Buried Treasures of the Past

Photos courtesy of the Fort Bend Archaeological Society –

The Lamar Cistern unearthed by Paul Spana and his team.

Discovering history is like a mystery waiting to be solved. Finding artifacts of the past in old buildings, abandoned homes and buried deep in the soil is an exciting adventure for historians. When relics are unearthed and studied, so many questions are elucidated. The Fort Bend Archeological Society (FBAS) was created in 1992, “to promote scientific archeological exploration and research for the preservation and conservation of archeological materials and sites, and most importantly, to educate its membership and the public to the aims of archeology.” Thanks to thousands of volunteer hours spent excavating different areas in Fort Bend County, amazing items have been discovered dating back to both prehistoric and historic events.

Paul Spana, president of the Fort Bend Archeological Society and lecturer, has been a devoted digger for 20 years. He is passionate and committed to discovering hidden history. Spana and his team have spent countless hours of calculations and research to find the right locations to excavate. The grave of Erastus “Deaf” Smith, best known as the scout for General Sam Houston, is one challenge that Spana and his team set out to discover. He was buried in the Episcopal churchyard in 1837 near what today is the intersection of 6th and Houston Streets. When the church was relocated many years later, Smith’s grave was forgotten. In an effort to locate the grave, the archeological volunteers and the Cemetery Committee of the Fort Bend County Historical Commission searched the intersection using ground-penetrating radar. The radar detected about seven anomalies, and six pits were dug, but no sign of any remains were found. The seventh anomaly was found on the street but not investigated. The dig was not a total loss, however, as many artifacts were discovered behind the museum from the Moore Family home. Dated around the turn of the century, the treasure hunters found coins, buttons, ceramics, shell casings and a ring. The location of the grave of “Deaf” Smith will remain a mystery, for now.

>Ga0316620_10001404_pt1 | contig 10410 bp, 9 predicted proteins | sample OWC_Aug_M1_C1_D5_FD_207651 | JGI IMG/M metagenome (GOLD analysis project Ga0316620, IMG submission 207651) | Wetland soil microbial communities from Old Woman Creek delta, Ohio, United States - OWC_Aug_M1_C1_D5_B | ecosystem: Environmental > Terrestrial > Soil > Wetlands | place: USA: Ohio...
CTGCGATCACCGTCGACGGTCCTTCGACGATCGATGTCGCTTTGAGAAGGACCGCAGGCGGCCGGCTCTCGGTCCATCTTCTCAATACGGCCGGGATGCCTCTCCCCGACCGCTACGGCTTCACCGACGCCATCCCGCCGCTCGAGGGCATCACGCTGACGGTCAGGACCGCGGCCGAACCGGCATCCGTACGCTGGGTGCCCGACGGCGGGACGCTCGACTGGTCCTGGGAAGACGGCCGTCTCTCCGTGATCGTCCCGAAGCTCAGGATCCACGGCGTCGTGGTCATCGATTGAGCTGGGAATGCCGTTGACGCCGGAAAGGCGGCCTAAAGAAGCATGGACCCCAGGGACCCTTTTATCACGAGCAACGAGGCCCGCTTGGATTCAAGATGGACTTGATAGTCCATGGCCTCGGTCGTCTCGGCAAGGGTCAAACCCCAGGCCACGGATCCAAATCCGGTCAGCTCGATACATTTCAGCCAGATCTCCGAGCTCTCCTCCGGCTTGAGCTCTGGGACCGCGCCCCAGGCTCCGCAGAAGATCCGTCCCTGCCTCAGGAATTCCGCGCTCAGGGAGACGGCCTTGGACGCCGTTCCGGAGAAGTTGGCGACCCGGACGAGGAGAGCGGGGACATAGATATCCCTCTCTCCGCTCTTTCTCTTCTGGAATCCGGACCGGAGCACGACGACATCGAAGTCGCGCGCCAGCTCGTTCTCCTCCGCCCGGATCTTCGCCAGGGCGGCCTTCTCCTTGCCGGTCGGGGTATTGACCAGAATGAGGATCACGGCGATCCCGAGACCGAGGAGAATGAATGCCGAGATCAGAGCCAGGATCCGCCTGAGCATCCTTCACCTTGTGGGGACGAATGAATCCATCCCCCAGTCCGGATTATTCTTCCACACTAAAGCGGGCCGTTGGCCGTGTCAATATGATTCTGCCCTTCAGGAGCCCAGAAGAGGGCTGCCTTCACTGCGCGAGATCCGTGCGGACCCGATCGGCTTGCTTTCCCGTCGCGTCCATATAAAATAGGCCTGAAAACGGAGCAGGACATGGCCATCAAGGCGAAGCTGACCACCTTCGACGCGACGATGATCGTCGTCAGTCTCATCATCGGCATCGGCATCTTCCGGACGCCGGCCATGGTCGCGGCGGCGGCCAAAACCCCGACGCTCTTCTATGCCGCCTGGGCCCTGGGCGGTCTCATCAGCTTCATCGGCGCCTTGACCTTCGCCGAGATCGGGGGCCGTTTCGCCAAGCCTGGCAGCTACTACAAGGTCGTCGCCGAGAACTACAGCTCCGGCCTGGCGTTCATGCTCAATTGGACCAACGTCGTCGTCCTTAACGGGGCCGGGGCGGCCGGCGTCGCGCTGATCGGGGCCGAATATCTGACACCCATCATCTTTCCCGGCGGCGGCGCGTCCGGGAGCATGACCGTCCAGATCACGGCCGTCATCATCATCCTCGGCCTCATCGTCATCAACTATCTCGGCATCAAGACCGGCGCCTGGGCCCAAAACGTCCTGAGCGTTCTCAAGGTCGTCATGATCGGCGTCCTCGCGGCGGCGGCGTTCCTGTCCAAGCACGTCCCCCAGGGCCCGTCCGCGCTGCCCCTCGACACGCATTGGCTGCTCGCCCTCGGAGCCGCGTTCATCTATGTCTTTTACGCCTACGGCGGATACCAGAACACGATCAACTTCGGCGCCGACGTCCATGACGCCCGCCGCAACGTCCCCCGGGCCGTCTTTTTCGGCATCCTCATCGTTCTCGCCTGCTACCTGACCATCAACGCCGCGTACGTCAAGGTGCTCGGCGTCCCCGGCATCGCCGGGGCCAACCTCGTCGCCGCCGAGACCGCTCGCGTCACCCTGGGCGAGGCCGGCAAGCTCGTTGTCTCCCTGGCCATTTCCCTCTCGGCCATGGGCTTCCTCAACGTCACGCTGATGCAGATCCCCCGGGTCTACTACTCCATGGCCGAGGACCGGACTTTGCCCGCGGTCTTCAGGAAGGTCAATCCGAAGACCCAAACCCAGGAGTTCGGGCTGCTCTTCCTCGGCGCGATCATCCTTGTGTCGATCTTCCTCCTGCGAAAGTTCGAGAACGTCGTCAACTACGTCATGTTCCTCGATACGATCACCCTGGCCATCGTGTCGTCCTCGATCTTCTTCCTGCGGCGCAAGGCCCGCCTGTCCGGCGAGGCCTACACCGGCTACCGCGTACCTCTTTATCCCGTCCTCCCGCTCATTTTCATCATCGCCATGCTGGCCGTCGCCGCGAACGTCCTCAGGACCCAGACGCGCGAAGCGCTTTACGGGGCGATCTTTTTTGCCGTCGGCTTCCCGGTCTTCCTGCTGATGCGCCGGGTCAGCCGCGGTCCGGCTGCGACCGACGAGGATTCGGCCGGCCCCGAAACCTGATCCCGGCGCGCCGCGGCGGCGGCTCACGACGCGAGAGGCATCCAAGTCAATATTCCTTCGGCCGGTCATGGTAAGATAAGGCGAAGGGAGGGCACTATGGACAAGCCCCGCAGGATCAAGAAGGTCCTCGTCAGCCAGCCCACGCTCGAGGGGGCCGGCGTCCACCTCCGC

Inside the Lamar Cistern.

Spana and his team were very successful in the discovery of a group of Indian graves near Fulshear. FBAS worked alongside the Houston Archeological Society to excavate an Indian burial site known as the Bowser Site. This was one of the first archeological sites registered in Fort Bend County. The year-long excavations uncovered over 40 burials. Radiocarbon dating techniques showed  the age of the burials to be approximately 3,300 years old. Many of the burials were adorned with shell and bone ornamentations. Other artifacts discovered included stone tools, arrowheads and boat-stones. One interesting artifact was a copper pin about the size of a knitting needle. It is unusual due to the fact that the only copper available to people at that time was from the upper areas of Michigan or perhaps the southwest region of the country. Since the artifact was found in Fulshear, this showed evidence of long distant trading.  It is estimated the burials uncovered represent just part of the many more that may still be there.

One of the largest items the team unearthed was an old cistern. Built around the 1850s, this underground storage container was made of brick and plaster used to store rain water in the days before plumbing. Spana and his team removed a big metal hand pump for a water well, a box spring and metal remains from a wood-burning stove.

The Fort Bend County Museum is home to the artifacts discovered at the Bowser site, in addition to other areas. A collection of arrowheads, knives, jewelry, carved bone, shells and primitive objects from the Indians who lived several hundred years ago are a fascinating tribute to Fort Bend history.